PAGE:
Pillars for managing a successful electoral project

BY KITNES - Jan 15, 2020 at 8:35pm 100

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Ghana, like many democratic countries have time without number assented to International instruments, treaties and declarations for democratic elections; pledging to apply at all times integrity on democratic principles that guide electoral processes. Although there is no universally accepted definition of what electoral integrity is, elections whatever they represent must be carried out before, during and after under democratic principles, rules and regulations.

Integrity depends on public confidence in electoral and political processes and this is shaped by the machinery that conducts and announces the results of the elections. The precepts of democratic elections itself is enshrined in Article 21 of the Universal declaration of human rights and article 25 of the International Covenant on Civil and Political Rights, as well as other international human right instruments.

Elections are a way to ascertain and honour the peoples’ will to determine who is to occupy an elected office and govern in the people’s best interest. Hence, the Pillars of effective electoral process cannot preclude the factors that assist in ensuring that elections are carried out freely and fairly, and the results are accepted by all stakeholders.

Unlike before, the core of our democracy in Ghana is knotted on the Electoral Commission. This body therefore, ought to be as neutral and as credible as possible to be trusted as a fair arbiter in our electoral eco-system. The ten factors listed below support electoral processes in our country and it is imperative to accurately align them on the modus operandi of the Electoral Commission:

1. People: The biggest stakeholder in any electoral process or event is the people. Genuine elections must take into consideration international and recognized human and political rights including: the right to register when one is of voting age, the right to associate with political organization of choice, the right to meetings and assemblies that are peaceful, the right to move freely and build electoral support, the right to be free from violence thus, to be protected by the state, the right to hold political opinions without interference and the right to freedom of expression. Largely, the setups for these factors have been put in place already by our Electoral machinery, and there are laws governing the process although there is still much to handle. What will be needed in this electoral process is the addition of new voters into the electoral system, especially the many who will soon turn eighteen. Respecting the sanctity of choices of the people is supreme in an electoral project;

2. Political Parties: Political parties shape public opinions ideologically and are critical stakeholders in every election. The electoral commission has to liaise with them before, during and after elections to be able to coordinate the electoral process effectively and efficiently in a transparent manner. There will be no Electoral Commission without political parties. In other words, the commission derives its importance from the political parties. Leaders, active members and followers of all parties need to be involved in the electoral process coordinated by the E.C and all political parties must adhere to the rules of the game. Consensus building plays a cardinal role within the decision making process;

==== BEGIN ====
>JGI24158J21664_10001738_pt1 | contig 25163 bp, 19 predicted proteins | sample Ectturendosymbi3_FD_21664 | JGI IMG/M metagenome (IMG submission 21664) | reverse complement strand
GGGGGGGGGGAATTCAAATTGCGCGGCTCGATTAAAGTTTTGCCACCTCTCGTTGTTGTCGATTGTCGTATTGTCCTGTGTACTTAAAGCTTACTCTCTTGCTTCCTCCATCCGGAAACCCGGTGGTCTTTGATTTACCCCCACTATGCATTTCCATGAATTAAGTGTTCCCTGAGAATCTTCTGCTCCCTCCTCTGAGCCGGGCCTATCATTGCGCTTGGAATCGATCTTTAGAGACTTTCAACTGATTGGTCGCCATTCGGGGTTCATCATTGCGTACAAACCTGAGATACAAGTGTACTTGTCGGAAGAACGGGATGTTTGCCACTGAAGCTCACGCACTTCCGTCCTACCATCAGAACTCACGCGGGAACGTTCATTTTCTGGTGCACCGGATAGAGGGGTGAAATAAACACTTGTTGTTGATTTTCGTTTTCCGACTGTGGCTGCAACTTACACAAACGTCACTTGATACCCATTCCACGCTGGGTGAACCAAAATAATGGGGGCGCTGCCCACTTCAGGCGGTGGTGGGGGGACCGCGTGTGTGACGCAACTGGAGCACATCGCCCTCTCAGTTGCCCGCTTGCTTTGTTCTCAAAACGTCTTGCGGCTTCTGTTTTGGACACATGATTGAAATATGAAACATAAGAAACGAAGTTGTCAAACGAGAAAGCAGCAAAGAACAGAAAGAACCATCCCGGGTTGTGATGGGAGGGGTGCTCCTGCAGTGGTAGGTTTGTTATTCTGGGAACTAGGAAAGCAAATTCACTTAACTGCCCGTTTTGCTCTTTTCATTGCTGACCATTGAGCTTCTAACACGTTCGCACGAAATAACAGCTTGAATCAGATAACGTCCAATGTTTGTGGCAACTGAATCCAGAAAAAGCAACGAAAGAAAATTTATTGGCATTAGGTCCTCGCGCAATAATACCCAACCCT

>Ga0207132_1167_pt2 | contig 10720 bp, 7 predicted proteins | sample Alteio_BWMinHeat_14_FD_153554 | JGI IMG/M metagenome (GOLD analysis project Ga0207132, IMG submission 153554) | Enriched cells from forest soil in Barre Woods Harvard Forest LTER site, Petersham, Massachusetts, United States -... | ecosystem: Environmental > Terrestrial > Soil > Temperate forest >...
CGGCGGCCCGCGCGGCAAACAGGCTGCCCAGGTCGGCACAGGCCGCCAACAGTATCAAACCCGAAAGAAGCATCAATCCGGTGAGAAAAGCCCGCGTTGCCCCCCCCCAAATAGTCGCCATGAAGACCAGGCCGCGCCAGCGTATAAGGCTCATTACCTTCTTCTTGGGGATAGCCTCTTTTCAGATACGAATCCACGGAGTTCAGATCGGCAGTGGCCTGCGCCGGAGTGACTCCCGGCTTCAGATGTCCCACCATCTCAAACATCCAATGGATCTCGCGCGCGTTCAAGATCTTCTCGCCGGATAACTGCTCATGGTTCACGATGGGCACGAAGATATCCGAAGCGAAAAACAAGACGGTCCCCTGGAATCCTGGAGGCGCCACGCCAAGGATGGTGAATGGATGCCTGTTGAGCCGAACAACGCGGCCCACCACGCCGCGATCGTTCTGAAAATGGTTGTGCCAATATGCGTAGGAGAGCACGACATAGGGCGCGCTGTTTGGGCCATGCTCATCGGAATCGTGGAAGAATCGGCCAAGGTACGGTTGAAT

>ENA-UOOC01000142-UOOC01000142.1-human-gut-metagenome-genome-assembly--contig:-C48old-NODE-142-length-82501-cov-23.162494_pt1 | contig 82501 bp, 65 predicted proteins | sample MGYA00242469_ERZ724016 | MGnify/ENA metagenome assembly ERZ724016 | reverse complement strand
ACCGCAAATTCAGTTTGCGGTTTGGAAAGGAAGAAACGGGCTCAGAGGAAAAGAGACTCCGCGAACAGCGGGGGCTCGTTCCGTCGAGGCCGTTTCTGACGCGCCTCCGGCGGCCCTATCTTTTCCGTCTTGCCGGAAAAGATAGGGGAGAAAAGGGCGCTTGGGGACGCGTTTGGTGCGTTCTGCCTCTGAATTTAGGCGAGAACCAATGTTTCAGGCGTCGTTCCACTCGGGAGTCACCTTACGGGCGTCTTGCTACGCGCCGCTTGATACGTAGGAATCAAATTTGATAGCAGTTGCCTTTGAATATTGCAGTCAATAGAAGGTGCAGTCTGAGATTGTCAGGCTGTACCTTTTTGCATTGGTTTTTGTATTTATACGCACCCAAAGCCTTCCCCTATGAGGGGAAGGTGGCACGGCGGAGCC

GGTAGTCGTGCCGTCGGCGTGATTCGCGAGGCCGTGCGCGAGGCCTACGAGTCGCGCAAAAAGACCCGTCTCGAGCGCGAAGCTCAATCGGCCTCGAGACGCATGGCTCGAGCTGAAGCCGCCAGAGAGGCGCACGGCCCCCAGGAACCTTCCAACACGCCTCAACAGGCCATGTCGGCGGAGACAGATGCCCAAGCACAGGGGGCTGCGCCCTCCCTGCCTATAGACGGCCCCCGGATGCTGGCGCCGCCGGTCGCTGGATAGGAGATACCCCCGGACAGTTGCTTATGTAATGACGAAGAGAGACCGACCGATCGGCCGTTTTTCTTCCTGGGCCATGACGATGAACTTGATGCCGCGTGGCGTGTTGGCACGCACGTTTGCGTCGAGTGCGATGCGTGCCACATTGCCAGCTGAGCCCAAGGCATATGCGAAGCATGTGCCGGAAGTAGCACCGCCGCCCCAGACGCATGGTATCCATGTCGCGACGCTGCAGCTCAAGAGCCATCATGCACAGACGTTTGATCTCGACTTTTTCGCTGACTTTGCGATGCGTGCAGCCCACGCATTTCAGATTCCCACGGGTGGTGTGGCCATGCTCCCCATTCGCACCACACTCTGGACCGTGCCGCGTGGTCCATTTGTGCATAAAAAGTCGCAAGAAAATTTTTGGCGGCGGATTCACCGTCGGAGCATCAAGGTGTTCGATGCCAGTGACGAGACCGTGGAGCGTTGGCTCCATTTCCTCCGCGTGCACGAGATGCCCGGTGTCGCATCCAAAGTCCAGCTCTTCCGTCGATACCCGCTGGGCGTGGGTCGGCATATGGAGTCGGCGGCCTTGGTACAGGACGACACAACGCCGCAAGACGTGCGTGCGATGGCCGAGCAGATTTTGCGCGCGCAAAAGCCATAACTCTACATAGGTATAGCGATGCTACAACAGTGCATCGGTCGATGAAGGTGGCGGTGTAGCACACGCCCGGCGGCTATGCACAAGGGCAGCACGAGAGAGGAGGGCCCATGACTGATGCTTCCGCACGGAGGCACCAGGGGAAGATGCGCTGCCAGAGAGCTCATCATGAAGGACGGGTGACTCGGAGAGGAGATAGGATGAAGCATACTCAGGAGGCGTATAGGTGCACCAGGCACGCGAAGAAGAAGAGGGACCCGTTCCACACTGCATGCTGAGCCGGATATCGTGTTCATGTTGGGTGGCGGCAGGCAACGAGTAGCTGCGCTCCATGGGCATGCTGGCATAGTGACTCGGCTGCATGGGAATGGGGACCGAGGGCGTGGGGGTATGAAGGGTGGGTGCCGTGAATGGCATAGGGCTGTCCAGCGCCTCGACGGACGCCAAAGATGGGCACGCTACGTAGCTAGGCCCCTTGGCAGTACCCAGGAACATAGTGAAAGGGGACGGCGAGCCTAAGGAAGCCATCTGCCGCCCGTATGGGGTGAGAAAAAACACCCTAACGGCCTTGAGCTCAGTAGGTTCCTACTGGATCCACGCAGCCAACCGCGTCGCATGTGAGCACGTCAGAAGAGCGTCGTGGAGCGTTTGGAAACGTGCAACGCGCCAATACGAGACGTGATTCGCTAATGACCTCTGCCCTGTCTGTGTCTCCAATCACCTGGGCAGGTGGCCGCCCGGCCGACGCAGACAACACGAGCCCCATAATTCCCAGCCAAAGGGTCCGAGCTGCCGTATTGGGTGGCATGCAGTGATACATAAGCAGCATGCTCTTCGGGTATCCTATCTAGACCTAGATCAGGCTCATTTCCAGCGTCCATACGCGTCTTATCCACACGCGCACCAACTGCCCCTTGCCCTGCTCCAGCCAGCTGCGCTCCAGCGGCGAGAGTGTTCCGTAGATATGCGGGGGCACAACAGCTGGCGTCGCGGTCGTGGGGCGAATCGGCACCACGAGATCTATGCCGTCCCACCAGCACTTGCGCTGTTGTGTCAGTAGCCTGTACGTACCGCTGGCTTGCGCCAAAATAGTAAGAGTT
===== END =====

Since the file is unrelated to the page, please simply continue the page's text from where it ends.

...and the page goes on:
3. Constitution: The constitution mandates the parties and the Electoral Commission. Decisions therefore must only be carried out based on what the constitution stipulates. However, emerging operational concerns must be properly managed to mitigate mistrust;

4. Independent Electoral commission: an electoral commission that is perceived to be controlled by the a single party may lack integrity and would not easily be trusted. Nations that have trodden such a lane end up with disputes and sometimes protracted conflicts. To improve on the quality of elections, the Electoral Commission must be Independent but, must install the atmosphere to work in collaboration with the stakeholders, in a bid to making the elections successful and acceptable to everyone. The role and functions of the Electoral Commission are huge and need time, efficient personnel and huge funding. They include but not limited to: the creating new constituency boundaries based on population census, conducting referenda, registering eligible voters under the principle of universal adult suffrage or one man one vote, organizing and supervising local government, parliamentary and presidential elections on time, ensuring that the voters’ register is updated and verified, providing logistics during elections such as polling booths at designated polling-stations, providing vehicles to ferry returning officers, remunerating polling assistants co-opted and recruited for the exercise, accrediting external and internal monitors and polling agents, receiving of electoral petitions and referring them to the courts, registering of political parties or disqualifying them, organizing voter’s education and sensitization, acting as referee and umpire in the election exercise, and many other critical responsibilities;